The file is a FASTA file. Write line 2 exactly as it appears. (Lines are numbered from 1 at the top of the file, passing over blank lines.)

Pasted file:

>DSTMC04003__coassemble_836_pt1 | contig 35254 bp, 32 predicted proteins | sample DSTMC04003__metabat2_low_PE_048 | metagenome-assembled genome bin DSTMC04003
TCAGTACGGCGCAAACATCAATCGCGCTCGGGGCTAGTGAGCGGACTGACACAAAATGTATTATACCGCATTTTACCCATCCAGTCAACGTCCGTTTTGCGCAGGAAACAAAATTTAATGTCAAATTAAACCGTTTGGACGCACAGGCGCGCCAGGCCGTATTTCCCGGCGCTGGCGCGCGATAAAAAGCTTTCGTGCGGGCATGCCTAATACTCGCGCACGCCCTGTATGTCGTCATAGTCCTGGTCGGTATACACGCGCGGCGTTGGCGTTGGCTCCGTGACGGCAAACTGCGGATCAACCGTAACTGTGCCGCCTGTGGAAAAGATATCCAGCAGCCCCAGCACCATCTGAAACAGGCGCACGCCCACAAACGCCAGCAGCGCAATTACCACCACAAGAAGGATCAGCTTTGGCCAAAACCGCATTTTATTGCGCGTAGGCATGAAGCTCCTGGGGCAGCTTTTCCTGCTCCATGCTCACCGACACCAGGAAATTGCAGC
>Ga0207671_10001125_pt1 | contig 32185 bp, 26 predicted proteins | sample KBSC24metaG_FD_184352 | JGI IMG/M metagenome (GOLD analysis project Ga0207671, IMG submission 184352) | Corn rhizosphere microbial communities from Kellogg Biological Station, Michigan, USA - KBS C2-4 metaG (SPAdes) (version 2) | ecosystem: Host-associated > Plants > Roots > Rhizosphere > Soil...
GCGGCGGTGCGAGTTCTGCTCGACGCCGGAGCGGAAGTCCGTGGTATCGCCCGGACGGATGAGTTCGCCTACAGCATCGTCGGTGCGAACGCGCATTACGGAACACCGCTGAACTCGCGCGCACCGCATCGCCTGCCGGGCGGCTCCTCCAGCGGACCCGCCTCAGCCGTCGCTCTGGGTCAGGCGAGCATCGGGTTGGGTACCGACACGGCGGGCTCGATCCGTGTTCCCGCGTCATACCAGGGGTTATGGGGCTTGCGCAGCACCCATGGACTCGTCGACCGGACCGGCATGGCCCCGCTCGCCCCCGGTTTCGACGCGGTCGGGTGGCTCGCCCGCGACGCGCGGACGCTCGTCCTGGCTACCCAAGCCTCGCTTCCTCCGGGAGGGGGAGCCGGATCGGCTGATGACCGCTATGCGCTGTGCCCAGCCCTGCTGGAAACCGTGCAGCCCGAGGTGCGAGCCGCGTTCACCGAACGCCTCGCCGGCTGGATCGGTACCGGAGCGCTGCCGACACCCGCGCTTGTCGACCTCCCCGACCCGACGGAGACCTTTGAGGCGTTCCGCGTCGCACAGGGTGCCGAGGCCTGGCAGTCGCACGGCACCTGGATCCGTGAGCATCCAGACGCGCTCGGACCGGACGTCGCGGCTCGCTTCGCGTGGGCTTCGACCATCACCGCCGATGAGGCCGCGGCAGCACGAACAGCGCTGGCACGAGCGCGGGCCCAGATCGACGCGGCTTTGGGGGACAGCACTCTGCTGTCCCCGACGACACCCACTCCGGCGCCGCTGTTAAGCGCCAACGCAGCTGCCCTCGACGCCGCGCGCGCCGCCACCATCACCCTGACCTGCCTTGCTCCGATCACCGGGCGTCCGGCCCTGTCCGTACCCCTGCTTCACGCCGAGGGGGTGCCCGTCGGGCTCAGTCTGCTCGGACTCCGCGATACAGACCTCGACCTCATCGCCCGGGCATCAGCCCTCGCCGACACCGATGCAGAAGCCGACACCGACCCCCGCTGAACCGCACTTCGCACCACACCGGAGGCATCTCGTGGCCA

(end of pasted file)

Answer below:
TCAGTACGGCGCAAACATCAATCGCGCTCGGGGCTAGTGAGCGGACTGACACAAAATGTATTATACCGCATTTTACCCATCCAGTCAACGTCCGTTTTGCGCAGGAAACAAAATTTAATGTCAAATTAAACCGTTTGGACGCACAGGCGCGCCAGGCCGTATTTCCCGGCGCTGGCGCGCGATAAAAAGCTTTCGTGCGGGCATGCCTAATACTCGCGCACGCCCTGTATGTCGTCATAGTCCTGGTCGGTATACACGCGCGGCGTTGGCGTTGGCTCCGTGACGGCAAACTGCGGATCAACCGTAACTGTGCCGCCTGTGGAAAAGATATCCAGCAGCCCCAGCACCATCTGAAACAGGCGCACGCCCACAAACGCCAGCAGCGCAATTACCACCACAAGAAGGATCAGCTTTGGCCAAAACCGCATTTTATTGCGCGTAGGCATGAAGCTCCTGGGGCAGCTTTTCCTGCTCCATGCTCACCGACACCAGGAAATTGCAGC